Please take a look at Articles on self-defense/conflict/violence for introductions to the references found in the bibliography page.

Please take a look at my bibliography if you do not see a proper reference to a post.

Please take a look at my Notable Quotes

Hey, Attention on Deck!

Hey, NOTHING here is PERSONAL, get over it - Teach Me and I will Learn!

When you begin to feel like you are a tough guy, a warrior, a master of the martial arts or that you have lived a tough life, just take a moment and get some perspective with the following:

I've stopped knives that were coming to disembowel me

I've clawed for my gun while bullets ripped past me

I've dodged as someone tried to put an ax in my skull

I've fought screaming steel and left rubber on the road to avoid death

I've clawed broken glass out of my body after their opening attack failed

I've spit blood and body parts and broke strangle holds before gouging eyes

I've charged into fires, fought through blizzards and run from tornados

I've survived being hunted by gangs, killers and contract killers

The streets were my home, I hunted in the night and was hunted in turn

Please don't brag to me that you're a survivor because someone hit you. And don't tell me how 'tough' you are because of your training. As much as I've been through I know people who have survived much, much worse. - Marc MacYoung


The postings on this blog are my interpretation of readings, studies and experiences therefore errors and omissions are mine and mine alone. The content surrounding the extracts of books, see bibliography on this blog site, are also mine and mine alone therefore errors and omissions are also mine and mine alone and therefore why I highly recommended one read, study, research and fact find the material for clarity. My effort here is self-clarity toward a fuller understanding of the subject matter. See the bibliography for information on the books. Please make note that this article/post is my personal analysis of the subject and the information used was chosen or picked by me. It is not an analysis piece because it lacks complete and comprehensive research, it was not adequately and completely investigated and it is not balanced, i.e., it is my personal view without the views of others including subject experts, etc. Look at this as “Infotainment rather then expert research.” This is an opinion/editorial article/post meant to persuade the reader to think, decide and accept or reject my premise. It is an attempt to cause change or reinforce attitudes, beliefs and values as they apply to martial arts and/or self-defense. It is merely a commentary on the subject in the particular article presented.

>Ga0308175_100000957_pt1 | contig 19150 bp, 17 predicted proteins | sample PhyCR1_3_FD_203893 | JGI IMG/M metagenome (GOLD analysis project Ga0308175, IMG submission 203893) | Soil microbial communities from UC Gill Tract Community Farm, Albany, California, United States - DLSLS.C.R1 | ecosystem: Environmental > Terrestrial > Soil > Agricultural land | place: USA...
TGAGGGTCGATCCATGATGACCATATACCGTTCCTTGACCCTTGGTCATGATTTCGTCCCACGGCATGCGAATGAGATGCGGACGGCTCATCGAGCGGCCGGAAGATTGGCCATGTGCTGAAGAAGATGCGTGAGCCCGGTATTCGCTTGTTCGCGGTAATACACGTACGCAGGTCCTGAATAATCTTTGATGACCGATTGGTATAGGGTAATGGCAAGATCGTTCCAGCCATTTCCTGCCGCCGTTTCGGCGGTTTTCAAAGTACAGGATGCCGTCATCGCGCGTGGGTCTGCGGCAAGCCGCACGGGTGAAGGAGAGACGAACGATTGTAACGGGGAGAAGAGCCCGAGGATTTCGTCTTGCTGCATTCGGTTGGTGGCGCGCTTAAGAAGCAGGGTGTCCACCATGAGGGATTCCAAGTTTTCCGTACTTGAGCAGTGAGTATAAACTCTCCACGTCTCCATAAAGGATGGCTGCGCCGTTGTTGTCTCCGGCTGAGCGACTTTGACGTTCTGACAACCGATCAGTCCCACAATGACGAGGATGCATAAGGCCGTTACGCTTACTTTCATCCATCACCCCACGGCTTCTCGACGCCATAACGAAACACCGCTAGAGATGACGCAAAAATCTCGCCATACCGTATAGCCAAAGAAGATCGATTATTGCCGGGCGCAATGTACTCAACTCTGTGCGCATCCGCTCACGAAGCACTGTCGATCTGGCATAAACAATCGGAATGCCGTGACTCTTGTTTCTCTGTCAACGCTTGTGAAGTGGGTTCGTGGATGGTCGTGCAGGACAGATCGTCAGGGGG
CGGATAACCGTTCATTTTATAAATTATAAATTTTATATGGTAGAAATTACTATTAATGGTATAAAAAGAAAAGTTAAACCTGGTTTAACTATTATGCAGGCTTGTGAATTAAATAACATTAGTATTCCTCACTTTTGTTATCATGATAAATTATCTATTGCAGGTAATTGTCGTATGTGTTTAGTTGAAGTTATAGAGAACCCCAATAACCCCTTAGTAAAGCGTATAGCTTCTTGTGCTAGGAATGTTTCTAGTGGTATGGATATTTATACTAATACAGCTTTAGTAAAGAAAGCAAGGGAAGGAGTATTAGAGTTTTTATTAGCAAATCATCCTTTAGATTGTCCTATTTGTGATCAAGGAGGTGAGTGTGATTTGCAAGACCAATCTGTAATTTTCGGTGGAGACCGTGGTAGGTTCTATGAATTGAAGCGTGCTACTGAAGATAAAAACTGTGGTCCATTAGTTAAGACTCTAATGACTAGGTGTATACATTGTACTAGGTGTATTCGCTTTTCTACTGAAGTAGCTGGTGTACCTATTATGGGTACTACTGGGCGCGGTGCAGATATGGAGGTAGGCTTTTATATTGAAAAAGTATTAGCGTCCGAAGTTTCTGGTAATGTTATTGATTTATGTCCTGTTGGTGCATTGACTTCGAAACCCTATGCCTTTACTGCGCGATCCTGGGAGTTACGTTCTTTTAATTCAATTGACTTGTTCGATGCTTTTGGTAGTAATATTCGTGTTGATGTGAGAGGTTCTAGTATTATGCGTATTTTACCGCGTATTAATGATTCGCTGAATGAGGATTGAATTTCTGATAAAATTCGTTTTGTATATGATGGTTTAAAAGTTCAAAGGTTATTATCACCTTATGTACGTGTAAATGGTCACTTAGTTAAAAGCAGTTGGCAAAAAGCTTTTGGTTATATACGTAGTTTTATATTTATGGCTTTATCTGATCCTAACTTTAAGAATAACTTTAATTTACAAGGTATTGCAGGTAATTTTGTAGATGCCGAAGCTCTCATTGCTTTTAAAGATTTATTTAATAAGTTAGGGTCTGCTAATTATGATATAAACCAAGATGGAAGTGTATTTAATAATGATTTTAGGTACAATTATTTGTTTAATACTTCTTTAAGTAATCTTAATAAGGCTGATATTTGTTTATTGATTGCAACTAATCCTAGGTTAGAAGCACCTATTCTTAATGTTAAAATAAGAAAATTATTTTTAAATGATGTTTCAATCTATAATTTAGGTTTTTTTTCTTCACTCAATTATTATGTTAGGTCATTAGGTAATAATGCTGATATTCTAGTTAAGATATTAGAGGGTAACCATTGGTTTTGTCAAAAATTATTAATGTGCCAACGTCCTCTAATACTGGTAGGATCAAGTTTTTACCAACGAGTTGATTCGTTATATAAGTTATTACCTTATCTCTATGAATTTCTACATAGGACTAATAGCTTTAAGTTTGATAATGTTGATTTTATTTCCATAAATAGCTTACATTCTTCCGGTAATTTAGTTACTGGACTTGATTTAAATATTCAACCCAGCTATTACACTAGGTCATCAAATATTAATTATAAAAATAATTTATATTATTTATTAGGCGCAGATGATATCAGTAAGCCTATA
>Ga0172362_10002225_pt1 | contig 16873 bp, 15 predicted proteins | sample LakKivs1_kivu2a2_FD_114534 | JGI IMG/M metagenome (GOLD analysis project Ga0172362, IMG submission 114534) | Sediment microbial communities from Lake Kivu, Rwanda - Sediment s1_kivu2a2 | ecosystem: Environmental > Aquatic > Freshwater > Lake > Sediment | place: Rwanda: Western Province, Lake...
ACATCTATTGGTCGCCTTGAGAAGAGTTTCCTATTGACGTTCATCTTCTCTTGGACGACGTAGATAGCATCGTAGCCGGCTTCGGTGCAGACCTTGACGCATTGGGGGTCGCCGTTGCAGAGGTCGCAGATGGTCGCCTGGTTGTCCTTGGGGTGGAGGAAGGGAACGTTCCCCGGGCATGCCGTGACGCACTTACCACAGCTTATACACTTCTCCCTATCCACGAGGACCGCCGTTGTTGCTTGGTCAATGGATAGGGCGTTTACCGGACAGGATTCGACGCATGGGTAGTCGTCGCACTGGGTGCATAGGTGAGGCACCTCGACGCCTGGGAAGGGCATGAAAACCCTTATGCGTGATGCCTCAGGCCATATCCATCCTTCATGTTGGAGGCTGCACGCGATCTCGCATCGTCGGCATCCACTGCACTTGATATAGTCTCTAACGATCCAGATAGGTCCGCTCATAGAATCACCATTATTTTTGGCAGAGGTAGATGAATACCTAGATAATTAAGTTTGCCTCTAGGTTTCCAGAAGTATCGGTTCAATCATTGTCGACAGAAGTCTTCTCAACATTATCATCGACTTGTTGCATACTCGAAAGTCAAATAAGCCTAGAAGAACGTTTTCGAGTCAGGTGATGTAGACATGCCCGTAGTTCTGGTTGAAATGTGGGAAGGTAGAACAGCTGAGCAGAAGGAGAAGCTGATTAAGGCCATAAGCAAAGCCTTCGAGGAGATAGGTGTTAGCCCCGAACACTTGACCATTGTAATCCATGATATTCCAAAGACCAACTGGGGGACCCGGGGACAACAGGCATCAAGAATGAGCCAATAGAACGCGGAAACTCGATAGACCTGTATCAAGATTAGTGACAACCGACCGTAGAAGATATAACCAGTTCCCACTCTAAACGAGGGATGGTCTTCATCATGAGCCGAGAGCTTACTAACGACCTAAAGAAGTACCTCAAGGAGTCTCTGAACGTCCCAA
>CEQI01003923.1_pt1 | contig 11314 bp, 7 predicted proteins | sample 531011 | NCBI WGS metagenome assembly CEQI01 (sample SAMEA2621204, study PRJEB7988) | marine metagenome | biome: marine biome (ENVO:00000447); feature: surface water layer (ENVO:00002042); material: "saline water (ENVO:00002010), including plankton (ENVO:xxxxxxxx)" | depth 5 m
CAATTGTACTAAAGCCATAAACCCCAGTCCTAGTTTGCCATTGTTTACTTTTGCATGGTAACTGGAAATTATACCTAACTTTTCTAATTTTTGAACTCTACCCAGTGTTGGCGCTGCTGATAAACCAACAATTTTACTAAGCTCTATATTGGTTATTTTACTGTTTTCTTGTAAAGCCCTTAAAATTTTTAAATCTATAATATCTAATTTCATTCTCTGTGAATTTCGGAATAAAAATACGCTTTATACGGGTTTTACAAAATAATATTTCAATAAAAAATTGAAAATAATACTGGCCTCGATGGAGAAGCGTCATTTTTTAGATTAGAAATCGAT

Note: I will endevor to provide a bibliography and italicize any direct quotes from the materials I use for this blog. If there are mistakes, errors, and/or omissions, I take full responsibility for them as they are mine and mine alone. If you find any mistakes, errors, and/or omissions please comment and let me know along with the correct information and/or sources.

“What you are reading right now is a blog. It’s written and posted by me, because I want to. I get no financial remuneration for writing it. I don’t have to meet anyone’s criteria in order to post it. Not only I don’t have an employer or publisher, but I’m not even constrained by having to please an audience. If people won’t like it, they won’t read it, but I won’t lose anything by it. Provided I don’t break any laws (libel, incitement to violence, etc.), I can post whatever I want. This means that I can write openly and honestly, however controversial my opinions may be. It also means that I could write total bullshit; there is no quality control. I could be biased. I could be insane. I could be trolling. … not all sources are equivalent, and all sources have their pros and cons. These needs to be taken into account when evaluating information, and all information should be evaluated. - God’s Bastard, Sourcing Sources (this applies to this and other blogs by me as well; if you follow the idea's, advice or information you are on your own, don't come crying to me, it is all on you do do the work to make sure it works for you!)

“You should prepare yourself to dedicate at least five or six years to your training and practice to understand the philosophy and physiokinetics of martial arts and karate so that you can understand the true spirit of everything and dedicate your mind, body and spirit to the discipline of the art.” - cejames (note: you are on your own, make sure you get expert hands-on guidance in all things martial and self-defense)